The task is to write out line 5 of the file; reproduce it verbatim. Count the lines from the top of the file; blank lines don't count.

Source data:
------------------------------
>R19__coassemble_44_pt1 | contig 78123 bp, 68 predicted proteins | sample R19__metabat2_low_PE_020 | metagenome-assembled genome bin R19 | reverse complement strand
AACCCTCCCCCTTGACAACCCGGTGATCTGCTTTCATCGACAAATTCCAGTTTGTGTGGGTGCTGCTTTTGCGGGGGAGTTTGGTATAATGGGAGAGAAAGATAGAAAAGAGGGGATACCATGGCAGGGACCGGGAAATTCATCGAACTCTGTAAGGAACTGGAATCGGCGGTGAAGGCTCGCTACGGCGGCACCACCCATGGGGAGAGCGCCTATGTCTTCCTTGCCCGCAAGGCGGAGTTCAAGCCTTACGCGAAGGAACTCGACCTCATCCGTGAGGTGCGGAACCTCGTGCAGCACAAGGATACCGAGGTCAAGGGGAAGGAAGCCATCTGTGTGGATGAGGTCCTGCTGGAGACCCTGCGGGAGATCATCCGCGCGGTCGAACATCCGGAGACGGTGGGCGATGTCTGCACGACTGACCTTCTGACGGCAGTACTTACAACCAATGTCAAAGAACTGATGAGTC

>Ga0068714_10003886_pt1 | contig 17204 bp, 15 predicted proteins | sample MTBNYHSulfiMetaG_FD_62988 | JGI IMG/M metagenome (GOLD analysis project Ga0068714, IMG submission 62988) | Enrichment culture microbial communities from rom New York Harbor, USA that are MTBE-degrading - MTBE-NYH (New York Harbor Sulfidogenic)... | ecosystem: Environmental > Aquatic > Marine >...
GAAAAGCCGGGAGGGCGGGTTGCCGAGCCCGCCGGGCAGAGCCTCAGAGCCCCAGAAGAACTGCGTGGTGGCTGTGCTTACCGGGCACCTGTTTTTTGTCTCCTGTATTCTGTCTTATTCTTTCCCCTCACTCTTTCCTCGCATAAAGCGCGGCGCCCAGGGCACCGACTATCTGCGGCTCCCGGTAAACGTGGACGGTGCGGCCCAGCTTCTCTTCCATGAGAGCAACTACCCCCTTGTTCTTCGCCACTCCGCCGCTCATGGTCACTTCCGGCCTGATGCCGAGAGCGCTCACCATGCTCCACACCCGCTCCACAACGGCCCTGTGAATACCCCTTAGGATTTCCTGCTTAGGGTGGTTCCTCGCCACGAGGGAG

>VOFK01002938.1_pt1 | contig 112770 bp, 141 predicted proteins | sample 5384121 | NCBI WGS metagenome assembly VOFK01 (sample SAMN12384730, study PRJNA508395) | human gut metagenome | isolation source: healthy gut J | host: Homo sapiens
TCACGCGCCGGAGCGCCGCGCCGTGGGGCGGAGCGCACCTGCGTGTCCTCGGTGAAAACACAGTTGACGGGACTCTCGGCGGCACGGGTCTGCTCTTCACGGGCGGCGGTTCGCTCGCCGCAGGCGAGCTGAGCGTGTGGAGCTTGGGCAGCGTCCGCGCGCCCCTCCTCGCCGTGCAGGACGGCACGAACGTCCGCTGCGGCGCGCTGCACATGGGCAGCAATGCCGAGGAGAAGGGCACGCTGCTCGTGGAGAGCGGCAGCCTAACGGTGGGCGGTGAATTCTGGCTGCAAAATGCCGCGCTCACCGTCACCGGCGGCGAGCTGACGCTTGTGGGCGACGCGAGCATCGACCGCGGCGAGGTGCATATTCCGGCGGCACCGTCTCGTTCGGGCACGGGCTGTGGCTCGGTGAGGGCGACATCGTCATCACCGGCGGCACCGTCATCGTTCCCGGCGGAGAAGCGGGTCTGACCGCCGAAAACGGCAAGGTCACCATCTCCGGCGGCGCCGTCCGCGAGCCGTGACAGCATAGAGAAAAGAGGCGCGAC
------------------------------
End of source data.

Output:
>VOFK01002938.1_pt1 | contig 112770 bp, 141 predicted proteins | sample 5384121 | NCBI WGS metagenome assembly VOFK01 (sample SAMN12384730, study PRJNA508395) | human gut metagenome | isolation source: healthy gut J | host: Homo sapiens